Kant by Max Egremont
I first saw Immanuel Kant in 1992, during my first visit to Kaliningrad, a short time after the Soviet Union had come to an end. It was, alas, not the great man himself but his tomb, a miraculous survival after conflict, destruction and rebuilding – an evocation of the past alongside what was then the ruined cathedral and other reminders of the city’s fractured history. How much had changed in the philosopher’s home city since his death in 1804. Even the name is different. For Kant, from his birth there in 1724, had lived in Königsberg, not Kaliningrad. What he could not foresee was that they are now the same place.
That first day, almost thirty years ago, I walked from the Kaliningrad hotel, past the shattered medieval cathedral, once one of the largest brick buildings in Europe, to the pillars of Kant’s mausoleum, a survival of Königsberg. The philosopher seemed to have reached beyond the grave to ensure its protection from Soviet rebuilding, even from the huge 1944 air raids. For much of the historic city centre had been wrecked by British bombs. The new Kaliningrad was built on the ruins of the old Königsberg.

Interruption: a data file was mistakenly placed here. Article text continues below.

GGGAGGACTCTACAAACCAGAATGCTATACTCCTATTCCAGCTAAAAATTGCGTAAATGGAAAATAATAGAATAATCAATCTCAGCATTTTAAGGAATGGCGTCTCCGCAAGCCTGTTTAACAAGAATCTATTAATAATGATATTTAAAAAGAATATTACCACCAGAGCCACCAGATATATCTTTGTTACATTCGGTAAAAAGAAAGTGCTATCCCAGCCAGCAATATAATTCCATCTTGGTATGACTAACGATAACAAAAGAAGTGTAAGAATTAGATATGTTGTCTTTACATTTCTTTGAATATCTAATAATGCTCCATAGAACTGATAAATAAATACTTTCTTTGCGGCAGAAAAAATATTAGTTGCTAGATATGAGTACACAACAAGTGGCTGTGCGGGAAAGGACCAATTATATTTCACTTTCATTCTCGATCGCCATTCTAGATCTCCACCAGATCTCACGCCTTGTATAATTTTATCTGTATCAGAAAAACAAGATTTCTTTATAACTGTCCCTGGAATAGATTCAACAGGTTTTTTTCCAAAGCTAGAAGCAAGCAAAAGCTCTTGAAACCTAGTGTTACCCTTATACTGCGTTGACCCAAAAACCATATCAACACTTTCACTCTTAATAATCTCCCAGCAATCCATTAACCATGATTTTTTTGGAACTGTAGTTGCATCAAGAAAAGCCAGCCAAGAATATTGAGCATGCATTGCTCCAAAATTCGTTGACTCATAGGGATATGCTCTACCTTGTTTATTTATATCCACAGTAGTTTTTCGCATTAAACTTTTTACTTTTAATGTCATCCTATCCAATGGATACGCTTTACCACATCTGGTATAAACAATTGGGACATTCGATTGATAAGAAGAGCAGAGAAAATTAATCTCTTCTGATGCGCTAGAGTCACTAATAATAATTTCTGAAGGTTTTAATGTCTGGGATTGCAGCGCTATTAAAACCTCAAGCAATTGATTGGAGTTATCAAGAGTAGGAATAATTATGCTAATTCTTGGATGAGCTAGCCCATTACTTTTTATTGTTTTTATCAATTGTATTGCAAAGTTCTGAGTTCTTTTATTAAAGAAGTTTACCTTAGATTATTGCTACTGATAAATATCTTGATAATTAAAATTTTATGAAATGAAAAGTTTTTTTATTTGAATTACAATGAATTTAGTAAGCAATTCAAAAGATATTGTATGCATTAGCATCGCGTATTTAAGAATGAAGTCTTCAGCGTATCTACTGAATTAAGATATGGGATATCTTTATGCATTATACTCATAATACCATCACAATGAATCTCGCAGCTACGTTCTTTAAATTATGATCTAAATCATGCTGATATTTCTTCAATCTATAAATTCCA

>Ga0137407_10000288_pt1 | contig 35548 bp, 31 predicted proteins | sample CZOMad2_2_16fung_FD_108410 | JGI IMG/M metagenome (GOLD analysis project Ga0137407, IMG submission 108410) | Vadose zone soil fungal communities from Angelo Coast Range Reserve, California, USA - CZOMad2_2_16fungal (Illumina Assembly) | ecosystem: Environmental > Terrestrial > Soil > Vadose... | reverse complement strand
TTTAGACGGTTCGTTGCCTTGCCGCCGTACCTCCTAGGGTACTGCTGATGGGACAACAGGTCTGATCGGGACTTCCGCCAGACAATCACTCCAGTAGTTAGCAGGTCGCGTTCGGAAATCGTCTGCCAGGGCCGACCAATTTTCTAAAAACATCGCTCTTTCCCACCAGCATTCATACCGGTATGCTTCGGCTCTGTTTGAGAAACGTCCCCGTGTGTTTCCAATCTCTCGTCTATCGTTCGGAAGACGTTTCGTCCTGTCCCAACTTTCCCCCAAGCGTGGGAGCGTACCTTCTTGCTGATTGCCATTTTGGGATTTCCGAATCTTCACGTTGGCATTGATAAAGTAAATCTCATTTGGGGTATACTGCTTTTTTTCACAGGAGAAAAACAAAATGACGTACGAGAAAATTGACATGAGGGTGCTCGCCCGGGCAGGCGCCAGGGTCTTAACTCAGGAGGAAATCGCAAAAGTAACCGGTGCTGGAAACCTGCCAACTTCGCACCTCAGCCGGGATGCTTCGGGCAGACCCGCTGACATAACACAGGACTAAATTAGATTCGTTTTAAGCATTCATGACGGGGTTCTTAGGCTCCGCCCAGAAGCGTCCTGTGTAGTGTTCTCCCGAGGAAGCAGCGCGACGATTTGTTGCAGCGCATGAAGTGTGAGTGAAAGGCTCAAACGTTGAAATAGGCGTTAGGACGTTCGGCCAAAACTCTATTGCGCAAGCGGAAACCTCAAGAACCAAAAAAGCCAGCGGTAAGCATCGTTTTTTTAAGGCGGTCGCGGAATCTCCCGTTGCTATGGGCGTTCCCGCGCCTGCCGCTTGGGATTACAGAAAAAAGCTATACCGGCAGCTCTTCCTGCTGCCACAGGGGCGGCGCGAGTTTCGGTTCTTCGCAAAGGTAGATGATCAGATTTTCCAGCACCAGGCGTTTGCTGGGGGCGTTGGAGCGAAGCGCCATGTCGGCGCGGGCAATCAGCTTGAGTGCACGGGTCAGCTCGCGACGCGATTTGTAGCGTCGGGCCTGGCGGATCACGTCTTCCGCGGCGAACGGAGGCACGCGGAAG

Enveloped by the post-war Soviet city, the tomb has become a gathering place for Russians. Newly married couples are photographed there and it is one of the most visited sites by tourists. For Kant had reached east, to be admired by Lenin and have his The Critique of Pure Reason studied as a set text in Soviet universities. It’s said that respect for the philosopher’s tomb had even prevented a complete demolition of the adjoining cathedral – which has now been rebuilt in the new Russia that emerged after 1991.
Although Immanuel Kant died in 1804, the present tomb was not built until 1924, designed by the German architect Friedrich Lahrs. Kant had been buried inside the cathedral, then in the 1880s moved to a chapel which fell into a bad state, reburial taking place in 1924, only six years after Germany’s defeat in the First World War. The ceremony brought earlier German intellectual achievement back through the fog of contemporary humiliation and doubt.